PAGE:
Last year, we celebrated Holi, a Hindu spring festival, at Kampong Kembangan Community Club. This year, we opted not to return to the CC, but check out a number of other celebrations around town.
On Saturday, we celebrated Holi with water canons and gulal, on East Coast Park’s Angsana Green. The event was sponsored by the Singapore Gujarati Society, the Singapore Sindhi Association, and the Marwari Mitra Mandal, and I found it much more family-friendly than Kampong Kembangan Community Club’s annual celebration (no obnoxious DJ, more young children, more families, non-toxic gulal).
Later that evening, we celebrated again with gulal, at “Holi: Colours of Spring” at the Esplanade’s first annual (?) weekend-long (!) Holi celebration. We played Holi on the lawn and watched a sampling of traditional and contemporary South Asian dance (Bhangra, lavani, Bollywood) by Shere Punjab Bhangra, Maharahstra Mandal, and Bollybeatz Singapore. Shere Punjab Bhangra, a professional troupe, dazzled.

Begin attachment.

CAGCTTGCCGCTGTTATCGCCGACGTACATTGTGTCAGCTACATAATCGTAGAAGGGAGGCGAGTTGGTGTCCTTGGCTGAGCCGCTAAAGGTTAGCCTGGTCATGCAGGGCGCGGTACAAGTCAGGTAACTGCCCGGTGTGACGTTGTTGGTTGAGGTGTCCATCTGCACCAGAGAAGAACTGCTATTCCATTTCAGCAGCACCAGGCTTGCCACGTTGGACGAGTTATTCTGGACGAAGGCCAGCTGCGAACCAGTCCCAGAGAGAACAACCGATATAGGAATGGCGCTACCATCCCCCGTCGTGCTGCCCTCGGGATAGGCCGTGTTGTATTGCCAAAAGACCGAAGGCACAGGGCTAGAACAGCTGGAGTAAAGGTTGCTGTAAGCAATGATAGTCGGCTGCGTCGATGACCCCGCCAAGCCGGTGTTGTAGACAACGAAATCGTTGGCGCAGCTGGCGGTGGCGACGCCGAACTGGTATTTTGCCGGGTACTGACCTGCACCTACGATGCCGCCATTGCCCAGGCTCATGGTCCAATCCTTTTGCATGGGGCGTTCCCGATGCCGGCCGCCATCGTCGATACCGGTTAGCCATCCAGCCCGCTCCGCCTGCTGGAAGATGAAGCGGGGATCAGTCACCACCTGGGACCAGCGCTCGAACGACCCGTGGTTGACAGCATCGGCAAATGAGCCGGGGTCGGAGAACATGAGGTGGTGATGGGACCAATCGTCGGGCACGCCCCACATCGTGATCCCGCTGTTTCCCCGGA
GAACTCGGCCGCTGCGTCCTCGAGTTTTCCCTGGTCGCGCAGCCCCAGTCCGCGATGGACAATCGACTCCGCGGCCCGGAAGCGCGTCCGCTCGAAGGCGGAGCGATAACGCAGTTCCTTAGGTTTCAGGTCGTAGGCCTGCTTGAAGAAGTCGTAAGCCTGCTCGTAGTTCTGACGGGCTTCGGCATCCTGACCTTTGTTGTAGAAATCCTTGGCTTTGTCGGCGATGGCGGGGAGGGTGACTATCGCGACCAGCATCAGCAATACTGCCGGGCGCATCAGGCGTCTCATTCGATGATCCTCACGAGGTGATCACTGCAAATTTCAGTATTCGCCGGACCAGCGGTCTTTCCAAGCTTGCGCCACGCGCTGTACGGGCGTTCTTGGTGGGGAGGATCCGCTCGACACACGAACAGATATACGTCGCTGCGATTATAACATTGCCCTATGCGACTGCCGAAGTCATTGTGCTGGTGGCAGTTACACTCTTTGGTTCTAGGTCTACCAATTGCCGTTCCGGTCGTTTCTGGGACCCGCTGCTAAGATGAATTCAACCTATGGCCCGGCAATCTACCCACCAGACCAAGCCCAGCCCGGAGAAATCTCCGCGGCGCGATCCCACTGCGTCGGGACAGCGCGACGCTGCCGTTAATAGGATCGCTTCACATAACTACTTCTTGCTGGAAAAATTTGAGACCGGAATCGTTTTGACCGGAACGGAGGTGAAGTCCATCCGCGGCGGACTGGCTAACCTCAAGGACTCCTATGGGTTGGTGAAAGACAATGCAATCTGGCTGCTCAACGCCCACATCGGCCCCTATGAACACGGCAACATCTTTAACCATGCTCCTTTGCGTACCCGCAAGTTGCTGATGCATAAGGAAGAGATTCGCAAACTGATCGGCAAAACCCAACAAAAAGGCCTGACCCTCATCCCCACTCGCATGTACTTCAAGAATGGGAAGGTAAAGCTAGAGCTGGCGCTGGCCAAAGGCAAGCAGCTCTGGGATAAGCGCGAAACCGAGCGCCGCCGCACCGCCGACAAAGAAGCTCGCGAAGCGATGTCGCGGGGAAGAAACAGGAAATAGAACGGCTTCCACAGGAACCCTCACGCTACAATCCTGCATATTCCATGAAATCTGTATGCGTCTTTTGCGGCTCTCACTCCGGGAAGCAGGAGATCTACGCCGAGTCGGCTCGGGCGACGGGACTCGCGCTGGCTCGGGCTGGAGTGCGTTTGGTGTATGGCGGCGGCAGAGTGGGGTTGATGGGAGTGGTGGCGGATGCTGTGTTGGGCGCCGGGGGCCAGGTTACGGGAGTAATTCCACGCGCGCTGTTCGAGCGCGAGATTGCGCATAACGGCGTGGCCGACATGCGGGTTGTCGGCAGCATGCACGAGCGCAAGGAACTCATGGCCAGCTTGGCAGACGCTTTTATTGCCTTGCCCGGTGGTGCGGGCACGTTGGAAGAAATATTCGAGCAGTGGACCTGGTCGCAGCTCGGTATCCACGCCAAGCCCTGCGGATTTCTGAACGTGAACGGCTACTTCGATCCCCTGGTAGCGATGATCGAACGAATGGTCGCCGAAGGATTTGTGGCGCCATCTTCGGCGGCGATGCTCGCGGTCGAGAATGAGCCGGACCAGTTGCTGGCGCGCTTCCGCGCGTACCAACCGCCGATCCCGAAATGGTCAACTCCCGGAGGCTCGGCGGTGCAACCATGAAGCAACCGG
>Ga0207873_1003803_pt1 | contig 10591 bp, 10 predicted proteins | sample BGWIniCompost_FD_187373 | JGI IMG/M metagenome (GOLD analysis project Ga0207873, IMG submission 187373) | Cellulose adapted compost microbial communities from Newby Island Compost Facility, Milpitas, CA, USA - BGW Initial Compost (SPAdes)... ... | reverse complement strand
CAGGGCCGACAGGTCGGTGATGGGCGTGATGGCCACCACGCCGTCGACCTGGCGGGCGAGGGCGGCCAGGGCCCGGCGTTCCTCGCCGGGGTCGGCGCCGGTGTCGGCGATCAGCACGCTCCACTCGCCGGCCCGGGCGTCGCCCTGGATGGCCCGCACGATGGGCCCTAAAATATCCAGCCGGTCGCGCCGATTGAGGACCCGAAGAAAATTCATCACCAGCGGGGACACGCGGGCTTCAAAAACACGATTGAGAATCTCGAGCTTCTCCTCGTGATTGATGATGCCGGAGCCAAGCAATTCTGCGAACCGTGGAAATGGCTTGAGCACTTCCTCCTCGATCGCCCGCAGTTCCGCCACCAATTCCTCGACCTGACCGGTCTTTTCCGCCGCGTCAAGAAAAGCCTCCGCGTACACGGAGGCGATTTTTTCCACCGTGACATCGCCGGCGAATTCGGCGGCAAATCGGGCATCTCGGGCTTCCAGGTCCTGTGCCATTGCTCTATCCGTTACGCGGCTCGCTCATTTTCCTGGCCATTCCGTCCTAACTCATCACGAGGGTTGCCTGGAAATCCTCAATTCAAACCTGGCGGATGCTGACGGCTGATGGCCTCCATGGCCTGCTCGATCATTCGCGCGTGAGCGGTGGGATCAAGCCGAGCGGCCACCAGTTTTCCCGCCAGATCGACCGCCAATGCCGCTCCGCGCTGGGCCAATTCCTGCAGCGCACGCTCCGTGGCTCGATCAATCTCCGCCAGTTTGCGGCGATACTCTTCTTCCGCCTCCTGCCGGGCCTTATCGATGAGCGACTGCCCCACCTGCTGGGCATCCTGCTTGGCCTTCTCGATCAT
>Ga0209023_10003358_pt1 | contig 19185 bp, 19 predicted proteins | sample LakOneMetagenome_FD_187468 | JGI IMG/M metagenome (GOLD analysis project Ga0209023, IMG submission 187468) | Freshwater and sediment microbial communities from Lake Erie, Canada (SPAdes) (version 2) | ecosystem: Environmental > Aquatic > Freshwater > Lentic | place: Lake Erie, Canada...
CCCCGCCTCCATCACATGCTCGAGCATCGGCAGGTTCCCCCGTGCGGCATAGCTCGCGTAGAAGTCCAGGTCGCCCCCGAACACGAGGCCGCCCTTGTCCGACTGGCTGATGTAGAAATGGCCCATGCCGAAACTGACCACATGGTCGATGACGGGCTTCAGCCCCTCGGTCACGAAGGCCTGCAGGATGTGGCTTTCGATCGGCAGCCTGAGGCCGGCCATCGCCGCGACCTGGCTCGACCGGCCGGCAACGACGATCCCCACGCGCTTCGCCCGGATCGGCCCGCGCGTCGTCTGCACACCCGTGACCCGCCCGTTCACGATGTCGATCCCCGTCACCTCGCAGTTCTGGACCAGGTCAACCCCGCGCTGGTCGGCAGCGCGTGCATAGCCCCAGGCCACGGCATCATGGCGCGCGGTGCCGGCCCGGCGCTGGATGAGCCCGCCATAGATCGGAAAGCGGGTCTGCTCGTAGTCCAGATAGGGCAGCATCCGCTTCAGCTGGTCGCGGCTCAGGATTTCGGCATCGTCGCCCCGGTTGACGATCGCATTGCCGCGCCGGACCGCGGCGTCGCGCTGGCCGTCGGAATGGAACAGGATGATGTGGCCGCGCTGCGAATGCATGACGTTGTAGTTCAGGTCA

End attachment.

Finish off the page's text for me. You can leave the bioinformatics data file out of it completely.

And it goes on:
We also saw a raas leela, a devotional dance and theatre tradition in praise of Lord Krishna, performed by the young students of Global Indian Cultural Centre. This raas leela combined both traditional and folk dances, from Kathak, Kuchipudi, and Odissi to dandiya and kollattam.
Today, we returned to “Holi: Colours of Spring” for a Hindustani vocal semi-classical medley, performed by Kalyani Puranik and her students at the Temple of Fine Arts, and a Rabindra Sangeet medley, performed by Chandankana Sarkar and her ensemble of musicians. The former performance presented various traditional Holi songs, such a rasiya and thumri. Of note was an incredible hori sung in 14 beats. The latter presented music usually sung during the Bengali and Oriya festival of Dol Purnima or Basanta Utsav, which also heralds the coming of spring. I hadn’t heard Rabindra Sangeet in a while, so it was a treat to revel in it tonight.